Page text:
You are here

Articles: Teaching & Learning

Where should schools start when it comes to implementing technology?

Just a few years ago, Title I students in Hoover City Schools were making such modest gains that they stayed in the program year after year.

That all changed once the central Alabama district implemented Istation, an e-learning program that identifies learning gaps and provides engaging interactive lessons and face-to-face teaching strategies to get students back on track.

Implemented in Hoover City in the fall of 2015, it is used in Response to Intervention (RTI) for students in grades 1 through 5 in the district’s four Title I schools.

Without the right intervention tools, it is nearly impossible to turn a struggling reader into a successful reader. But with the right program, combined with effective teaching strategies, extensive gains for struggling readers in comprehension, fluency, and spelling are attainable in any district.

The population of ELL students continues to grow, and achievement gaps between ELL students and other student populations persist in many districts. There are a variety of best practices administrators can employ to address these achievement gaps and meet the needs of ELL students.

STEAM learning—which incorporates art and design thinking into the traditional STEM subjects—is becoming increasingly adopted as educators seek to inspire more creativity, problem-solving skills, collaboration and critical thinking in their students. Educators in the Maury County Public Schools in Tennessee began pursuing their mission to blend project-based learning and STEM subjects with art and design in 2015. The end result was the creation of the Mt. Pleasant Arts Innovation Zone, the first preK-14 STEAM campus in the U.S.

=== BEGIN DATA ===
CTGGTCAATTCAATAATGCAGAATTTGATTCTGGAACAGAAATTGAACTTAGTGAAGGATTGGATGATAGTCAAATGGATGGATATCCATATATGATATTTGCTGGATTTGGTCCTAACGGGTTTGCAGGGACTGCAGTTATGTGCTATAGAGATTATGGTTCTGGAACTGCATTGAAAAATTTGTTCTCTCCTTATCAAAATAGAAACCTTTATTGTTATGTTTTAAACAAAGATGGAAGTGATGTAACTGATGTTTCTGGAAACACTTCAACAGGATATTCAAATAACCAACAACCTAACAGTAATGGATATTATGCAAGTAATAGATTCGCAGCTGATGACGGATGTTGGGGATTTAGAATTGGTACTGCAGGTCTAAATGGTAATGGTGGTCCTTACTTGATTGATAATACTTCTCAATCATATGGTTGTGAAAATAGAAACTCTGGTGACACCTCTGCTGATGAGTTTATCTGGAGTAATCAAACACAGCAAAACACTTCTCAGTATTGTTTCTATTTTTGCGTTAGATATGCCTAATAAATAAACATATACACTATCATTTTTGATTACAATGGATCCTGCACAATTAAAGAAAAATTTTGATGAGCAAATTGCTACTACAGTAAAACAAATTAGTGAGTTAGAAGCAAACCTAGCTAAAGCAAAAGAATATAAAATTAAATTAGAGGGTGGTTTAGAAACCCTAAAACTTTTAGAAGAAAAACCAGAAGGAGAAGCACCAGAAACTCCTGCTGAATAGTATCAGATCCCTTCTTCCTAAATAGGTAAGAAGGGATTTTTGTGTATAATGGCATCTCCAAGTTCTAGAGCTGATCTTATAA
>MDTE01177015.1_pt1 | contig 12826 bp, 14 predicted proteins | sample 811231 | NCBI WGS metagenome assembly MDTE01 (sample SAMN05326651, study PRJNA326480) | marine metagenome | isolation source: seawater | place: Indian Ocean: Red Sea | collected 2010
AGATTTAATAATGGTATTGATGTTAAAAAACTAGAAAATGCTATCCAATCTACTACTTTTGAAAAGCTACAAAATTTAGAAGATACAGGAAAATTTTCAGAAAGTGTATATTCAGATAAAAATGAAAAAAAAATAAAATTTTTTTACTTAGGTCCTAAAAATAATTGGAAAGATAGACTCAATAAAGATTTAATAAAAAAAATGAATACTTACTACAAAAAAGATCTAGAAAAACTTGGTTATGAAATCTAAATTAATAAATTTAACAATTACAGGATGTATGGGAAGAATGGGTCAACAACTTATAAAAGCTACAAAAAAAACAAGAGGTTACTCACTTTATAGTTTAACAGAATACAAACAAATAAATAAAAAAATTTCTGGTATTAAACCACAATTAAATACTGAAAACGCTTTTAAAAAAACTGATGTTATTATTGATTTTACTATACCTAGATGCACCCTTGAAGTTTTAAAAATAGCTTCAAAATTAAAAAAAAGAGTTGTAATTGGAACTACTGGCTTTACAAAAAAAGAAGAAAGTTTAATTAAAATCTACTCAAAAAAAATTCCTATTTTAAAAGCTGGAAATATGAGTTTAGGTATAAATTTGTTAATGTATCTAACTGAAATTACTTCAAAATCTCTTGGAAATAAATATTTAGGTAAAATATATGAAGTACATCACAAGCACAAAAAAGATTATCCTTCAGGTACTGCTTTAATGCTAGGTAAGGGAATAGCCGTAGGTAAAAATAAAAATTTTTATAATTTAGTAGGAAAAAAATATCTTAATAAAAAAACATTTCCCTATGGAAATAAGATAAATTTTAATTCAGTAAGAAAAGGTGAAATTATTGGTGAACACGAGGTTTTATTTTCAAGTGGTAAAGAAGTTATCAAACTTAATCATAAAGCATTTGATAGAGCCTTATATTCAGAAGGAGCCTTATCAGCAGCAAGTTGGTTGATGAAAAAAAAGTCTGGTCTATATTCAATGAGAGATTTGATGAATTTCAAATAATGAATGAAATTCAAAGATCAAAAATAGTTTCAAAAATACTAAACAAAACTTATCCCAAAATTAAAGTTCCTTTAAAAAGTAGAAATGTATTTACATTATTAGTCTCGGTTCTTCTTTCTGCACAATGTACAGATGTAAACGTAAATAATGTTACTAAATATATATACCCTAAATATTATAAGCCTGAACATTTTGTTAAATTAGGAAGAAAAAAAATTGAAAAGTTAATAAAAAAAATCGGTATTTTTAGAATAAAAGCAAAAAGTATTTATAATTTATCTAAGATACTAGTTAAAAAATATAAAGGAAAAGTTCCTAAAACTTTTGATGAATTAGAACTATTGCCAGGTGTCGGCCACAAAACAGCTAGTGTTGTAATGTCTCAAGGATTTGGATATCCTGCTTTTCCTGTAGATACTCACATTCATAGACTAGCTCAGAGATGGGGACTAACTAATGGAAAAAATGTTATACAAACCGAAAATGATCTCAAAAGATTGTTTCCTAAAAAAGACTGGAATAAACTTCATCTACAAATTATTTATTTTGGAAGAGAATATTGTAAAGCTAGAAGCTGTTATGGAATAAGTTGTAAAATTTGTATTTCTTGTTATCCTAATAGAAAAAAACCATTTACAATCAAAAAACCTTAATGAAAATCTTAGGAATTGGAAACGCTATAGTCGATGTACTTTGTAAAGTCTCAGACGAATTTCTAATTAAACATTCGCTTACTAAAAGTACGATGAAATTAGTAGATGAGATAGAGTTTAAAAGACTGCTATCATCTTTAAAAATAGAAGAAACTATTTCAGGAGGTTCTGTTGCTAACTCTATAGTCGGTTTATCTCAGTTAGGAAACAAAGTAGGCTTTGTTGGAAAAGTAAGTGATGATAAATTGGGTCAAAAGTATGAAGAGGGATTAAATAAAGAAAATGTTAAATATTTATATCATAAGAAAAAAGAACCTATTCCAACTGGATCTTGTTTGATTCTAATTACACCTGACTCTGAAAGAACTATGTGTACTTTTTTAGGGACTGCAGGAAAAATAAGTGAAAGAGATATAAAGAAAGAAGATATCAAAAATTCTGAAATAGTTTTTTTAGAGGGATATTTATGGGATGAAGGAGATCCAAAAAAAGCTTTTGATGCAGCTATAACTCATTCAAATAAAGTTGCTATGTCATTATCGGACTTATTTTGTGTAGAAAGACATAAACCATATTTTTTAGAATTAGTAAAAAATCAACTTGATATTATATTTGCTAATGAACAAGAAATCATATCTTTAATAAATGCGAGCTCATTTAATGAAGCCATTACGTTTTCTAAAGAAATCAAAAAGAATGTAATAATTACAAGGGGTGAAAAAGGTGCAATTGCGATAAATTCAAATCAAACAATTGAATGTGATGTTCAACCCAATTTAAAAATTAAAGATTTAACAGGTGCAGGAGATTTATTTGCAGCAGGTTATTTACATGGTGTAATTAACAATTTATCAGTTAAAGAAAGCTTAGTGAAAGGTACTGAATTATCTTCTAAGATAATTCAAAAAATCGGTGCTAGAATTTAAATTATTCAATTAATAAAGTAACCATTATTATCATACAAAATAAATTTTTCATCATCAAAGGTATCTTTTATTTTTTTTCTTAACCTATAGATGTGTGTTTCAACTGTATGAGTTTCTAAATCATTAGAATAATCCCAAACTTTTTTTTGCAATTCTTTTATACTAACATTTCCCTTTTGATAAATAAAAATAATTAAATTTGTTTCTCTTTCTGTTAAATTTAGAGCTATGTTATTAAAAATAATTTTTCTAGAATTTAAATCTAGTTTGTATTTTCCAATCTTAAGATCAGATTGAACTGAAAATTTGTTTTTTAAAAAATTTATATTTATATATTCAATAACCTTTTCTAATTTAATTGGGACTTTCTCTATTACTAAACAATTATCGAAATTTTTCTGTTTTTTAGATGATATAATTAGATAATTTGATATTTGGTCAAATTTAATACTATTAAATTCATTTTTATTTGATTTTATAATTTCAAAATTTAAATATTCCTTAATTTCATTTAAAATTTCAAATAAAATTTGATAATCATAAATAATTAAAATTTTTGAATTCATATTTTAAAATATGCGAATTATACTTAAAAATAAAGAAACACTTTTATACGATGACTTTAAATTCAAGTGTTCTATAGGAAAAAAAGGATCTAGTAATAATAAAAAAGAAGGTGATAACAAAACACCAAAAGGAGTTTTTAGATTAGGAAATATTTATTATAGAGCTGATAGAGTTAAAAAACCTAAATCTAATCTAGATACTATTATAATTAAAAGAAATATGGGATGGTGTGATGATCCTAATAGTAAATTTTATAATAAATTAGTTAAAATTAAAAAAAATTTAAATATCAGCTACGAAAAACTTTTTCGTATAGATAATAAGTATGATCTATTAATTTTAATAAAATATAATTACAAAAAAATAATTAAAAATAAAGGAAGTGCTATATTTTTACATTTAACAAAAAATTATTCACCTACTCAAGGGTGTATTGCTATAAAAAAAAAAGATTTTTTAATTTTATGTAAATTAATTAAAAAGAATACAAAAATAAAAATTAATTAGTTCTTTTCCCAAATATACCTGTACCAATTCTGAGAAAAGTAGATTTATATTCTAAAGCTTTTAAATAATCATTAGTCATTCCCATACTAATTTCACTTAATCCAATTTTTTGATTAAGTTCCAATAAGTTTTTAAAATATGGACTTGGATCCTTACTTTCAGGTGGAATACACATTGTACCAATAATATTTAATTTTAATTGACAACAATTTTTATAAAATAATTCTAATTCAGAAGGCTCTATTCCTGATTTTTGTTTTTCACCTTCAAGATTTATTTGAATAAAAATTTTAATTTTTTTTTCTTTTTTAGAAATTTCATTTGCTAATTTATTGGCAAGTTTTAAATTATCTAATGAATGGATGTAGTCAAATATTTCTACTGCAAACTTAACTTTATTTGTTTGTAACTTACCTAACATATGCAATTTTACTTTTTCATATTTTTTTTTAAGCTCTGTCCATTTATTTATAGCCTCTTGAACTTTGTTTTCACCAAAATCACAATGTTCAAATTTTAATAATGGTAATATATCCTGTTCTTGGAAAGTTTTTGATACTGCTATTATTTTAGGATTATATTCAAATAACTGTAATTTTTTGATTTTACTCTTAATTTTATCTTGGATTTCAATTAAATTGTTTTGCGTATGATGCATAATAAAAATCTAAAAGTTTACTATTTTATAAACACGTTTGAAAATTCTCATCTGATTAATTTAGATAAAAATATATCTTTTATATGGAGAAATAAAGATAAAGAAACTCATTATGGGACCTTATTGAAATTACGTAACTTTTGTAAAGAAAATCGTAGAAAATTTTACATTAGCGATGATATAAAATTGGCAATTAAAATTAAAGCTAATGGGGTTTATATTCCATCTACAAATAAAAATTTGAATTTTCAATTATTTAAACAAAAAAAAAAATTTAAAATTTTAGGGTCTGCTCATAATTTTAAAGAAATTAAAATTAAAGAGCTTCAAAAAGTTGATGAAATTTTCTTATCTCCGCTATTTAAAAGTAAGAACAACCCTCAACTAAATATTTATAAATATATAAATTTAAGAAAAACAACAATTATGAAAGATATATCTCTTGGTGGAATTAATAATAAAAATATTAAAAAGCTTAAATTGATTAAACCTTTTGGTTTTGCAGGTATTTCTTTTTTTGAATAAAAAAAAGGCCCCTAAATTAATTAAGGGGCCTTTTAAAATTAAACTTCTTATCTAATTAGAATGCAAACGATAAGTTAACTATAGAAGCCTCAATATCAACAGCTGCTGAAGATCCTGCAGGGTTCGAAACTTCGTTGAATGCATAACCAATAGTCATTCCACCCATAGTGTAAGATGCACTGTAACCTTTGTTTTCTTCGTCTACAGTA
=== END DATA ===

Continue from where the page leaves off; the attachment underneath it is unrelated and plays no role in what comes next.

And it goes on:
When Wicomico County Public Schools implemented common core state standards six years ago, complaints from parents rolled in regarding challenging homework assignments. 

“Parents did not understand so they couldn’t help their children,” explains Julie Dill, elementary math supervisor for the 15,000-student district on the Eastern Shore of Maryland.

Then came Everyday Mathematics 4, a comprehensive math program that enables parents to access lessons and watch videos at home to break down the common core language barrier.

Mounds of research has shown that principals’ most important contributions to their schools come in the realm of instructional leadership.

Children from 19 El Paso ISD schools now engage in social-emotional activities at nearly two dozen new playgrounds, thanks in part to districtwide communication.

In the U.S., the majority of adults who both do and don't work in STEM-related field say they like science and math, according to a new study by the Pew Research Center.

More STEM workers (66 percent) have said they like these subjects, however, than non-STEM workers (45 percent).


Link to main story: Sounds of STEM education

With just over 100 K12 students and the closest 1,000-student district nearly 100 miles away, Colorado’s Arickaree School District utilizes e-learning technology to create virtual classrooms.

In particular, it collaborates in synchronous online learning with the 1,800-student STEM School Highlands Ranch near Denver.


Link to main story: Sounds of STEM education

A lot of science goes into building a great acoustic guitar. For example, students must analyze malleability, weight and other composition factors when picking the wood to make their own instrument.

Coaching has surfaced as a key quality improvement strategy for early childhood instruction, according to a recent report by Bellwether Education Partners.

Across the US, the number of teen suicides has risen dramatically over the years. Whether it’s the stress of high-level courses or the anxiety of divorcing parents, a staggering amount of students are overcrowding school counseling centers, says Psychology Today. In fact, the National Alliance on Mental Illness reports that 1 in 5 teenagers and young adults suffer from mental illness.

GET YOUR MOTOR RUNNIN’—A typical class at  Tahoma High involves students working on separate machines, including a tire balancer. Instructor Luke Thompson also provides writing assignments. Documenting work, he says, is an industry standard for tasks such as repair orders.

Schools have started fine-tuning their automotive tech programs to make them ideal vehicles for STEM instruction.

FINDING THEIR VOICES—Students from the New Haven Urban Debate League in Connecticut are among those across the nation who have been learning the speaking and presentation skills necessary for productive public engagement.

A number of schools nationwide are committed to teaching skills coaches say will last a lifetime, including how to maintain eye contact and ask meaningful questions.

Pages